Below are some details of our more popular Accucraft locos, wagons and coaches that Garden Railway Centres either stock in our shop or can order for you:
Lew was built in 1925 to a similar design to the previous Manning Wardle locomotives constructed for the Lynton & Barnstaple Railway, the main difference being a redesigned cab to eliminate a smoke trap, and give more room to the crew. Following the L & B tradition, she was named after one of the local rivers with a three-letter name. She was sold at auction along with other L&B equipment in November 1935, two months after the railway closed. However, she was purchased by the contractor dismantling the line and was used on these trains until July 1936. In September 1936, the loco sailed from Britain on the SS Sabor – believed to have been destined for a plantation in Brazil. Despite the efforts of many enthusiasts, no proof of the locomotive’s current whereabouts, or eventual fate has been discovered. The Ffestiniog has recently completed a replica of the loco and christened it ‘Lyd’, thus continuing the tradition of three-letter river names.
Beyer Peacock built two 0-6-0T locos for the newly constructed Welshpool & Llanfair Railway in 1903. These small but powerful narrow gauge locos were taken over by the Cambrian Railway when it acquired the line and then by the GWR at the grouping. The Great Western rebuilt them with typical Swindon details, copper-capped chimneys and brass safety-valve bonnets and both The Earl and The Countess survived the closure of the line to be preserved by the present day W&LLR.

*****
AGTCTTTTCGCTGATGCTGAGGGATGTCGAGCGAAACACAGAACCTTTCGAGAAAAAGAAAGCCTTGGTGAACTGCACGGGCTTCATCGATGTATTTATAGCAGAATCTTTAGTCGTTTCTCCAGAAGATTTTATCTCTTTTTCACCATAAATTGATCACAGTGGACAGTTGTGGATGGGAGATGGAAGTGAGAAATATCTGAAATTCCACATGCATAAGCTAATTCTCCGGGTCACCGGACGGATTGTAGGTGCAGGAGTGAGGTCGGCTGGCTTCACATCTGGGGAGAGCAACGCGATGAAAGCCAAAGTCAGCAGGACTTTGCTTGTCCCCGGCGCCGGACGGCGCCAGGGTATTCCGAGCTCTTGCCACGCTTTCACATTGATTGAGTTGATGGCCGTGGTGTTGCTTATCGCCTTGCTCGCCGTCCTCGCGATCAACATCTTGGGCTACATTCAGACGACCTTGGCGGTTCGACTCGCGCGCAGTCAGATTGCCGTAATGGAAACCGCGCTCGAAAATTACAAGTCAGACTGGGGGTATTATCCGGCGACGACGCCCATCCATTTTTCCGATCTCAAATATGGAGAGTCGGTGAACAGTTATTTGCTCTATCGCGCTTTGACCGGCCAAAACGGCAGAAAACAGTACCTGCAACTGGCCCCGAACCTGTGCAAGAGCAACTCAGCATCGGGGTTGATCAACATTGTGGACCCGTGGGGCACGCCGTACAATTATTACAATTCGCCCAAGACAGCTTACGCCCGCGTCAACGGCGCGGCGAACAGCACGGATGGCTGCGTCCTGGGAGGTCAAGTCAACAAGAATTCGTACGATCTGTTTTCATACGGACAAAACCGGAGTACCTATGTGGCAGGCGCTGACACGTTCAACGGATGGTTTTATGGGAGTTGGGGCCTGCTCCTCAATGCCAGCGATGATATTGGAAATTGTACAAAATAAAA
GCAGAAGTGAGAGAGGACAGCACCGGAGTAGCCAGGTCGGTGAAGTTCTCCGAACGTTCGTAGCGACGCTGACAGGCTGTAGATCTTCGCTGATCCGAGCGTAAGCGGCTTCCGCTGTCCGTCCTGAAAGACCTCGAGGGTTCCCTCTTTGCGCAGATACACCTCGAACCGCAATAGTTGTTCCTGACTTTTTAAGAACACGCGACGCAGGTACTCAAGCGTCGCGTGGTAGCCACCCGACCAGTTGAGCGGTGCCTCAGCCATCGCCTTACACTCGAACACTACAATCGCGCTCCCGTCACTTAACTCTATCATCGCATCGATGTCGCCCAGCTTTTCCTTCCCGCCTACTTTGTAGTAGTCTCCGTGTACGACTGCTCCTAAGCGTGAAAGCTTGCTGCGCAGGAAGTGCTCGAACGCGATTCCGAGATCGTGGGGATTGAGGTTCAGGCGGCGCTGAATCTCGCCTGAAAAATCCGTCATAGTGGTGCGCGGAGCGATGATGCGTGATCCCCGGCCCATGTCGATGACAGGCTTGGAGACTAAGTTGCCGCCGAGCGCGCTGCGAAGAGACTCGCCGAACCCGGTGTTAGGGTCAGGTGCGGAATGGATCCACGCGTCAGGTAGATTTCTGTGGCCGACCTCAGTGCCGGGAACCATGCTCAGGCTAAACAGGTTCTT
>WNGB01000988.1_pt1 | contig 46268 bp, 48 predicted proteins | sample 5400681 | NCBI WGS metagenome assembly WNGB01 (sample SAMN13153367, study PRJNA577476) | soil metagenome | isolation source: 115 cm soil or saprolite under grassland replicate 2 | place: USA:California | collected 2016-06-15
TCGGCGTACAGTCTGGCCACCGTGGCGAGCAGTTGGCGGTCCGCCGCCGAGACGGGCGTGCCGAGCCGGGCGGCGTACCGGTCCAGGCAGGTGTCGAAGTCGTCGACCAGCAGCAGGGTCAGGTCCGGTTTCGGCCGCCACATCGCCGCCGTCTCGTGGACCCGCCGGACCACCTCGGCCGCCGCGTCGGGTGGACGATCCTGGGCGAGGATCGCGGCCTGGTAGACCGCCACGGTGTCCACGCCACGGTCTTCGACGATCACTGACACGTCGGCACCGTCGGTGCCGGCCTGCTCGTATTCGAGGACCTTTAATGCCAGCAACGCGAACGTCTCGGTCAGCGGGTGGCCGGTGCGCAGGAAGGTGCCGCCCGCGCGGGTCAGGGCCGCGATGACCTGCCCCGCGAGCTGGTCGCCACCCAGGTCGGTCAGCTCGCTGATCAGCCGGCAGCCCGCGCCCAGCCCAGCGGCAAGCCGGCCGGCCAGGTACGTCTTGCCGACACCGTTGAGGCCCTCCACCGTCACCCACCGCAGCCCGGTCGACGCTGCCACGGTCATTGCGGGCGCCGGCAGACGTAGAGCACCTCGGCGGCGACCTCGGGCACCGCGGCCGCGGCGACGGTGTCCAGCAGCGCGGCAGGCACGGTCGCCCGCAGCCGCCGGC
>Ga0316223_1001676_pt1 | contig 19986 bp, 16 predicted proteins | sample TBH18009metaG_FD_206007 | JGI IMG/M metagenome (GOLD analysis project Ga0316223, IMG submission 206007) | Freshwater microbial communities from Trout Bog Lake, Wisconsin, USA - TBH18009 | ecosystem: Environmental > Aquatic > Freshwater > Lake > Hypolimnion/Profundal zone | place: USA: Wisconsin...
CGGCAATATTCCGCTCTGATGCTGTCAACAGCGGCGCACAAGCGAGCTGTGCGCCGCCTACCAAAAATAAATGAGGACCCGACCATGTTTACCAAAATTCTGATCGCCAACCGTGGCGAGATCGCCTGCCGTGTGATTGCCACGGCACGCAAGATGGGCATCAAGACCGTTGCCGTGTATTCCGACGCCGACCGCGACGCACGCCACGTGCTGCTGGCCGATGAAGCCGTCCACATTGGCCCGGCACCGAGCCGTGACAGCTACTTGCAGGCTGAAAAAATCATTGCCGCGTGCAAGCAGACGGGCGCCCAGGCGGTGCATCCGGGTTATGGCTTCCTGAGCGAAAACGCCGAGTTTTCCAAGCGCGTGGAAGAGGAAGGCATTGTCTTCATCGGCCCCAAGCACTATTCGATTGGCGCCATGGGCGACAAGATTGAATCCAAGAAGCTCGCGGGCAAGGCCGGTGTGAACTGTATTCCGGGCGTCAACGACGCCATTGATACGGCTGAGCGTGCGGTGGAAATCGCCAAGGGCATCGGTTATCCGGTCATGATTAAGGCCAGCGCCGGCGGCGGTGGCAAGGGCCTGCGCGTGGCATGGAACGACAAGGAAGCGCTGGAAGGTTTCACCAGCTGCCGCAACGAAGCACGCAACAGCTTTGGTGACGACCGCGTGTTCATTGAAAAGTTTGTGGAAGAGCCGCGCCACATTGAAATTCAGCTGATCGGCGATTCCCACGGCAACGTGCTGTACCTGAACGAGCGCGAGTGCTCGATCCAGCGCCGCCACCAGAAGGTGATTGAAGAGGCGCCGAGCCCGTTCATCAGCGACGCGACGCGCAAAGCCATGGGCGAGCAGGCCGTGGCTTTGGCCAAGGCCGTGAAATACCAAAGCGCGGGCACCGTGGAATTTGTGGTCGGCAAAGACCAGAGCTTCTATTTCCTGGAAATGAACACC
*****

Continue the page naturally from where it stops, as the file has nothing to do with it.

By the mid 19th century, the North Wales’ slate mines and quarries had a requirement for small, powerful and rugged locos to work the galleries and tramways in what was by then a rapidly expanding industry. Various manufacturers supplied narrow gauge motive power to these businesses but none became more synonymous with the area than the saddle tanks supplied by the Hunslet Engine Co. of Leeds.
‘Dora’ is Accucraft’s first loco to feature a twin oscillating cylinder ‘motor’ between the frames. We are sure that this small power unit is going to find a range of uses and that ‘Dora’ will be the basis of numerous cosmetic conversions!
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The Great Western Railway’s 61XX 2-6-2T design can trace its origins to Churchward’s ground-breaking family of designs produced at the start of the 20th century which included the large ‘prairie’ tank engine number 99. Ideally suited for suburban and branch line work, thirty-nine more locomotives based on this design were in traffic by 1906 and batches continued to be produced until the class numbered 290.
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Lots of wagons and their fixings / accessories for 16mm freight operators can be found in our shop. Perhaps you were looking for an Accucraft W&L open wagon in light grey or an Accucraft closed van in the SR brown livery.
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We carry a range of Accucraft passenger coaches to compliment your chosen loco including both UK and US models. The UK range includes examples from Isle of Man, L&B, and W&L.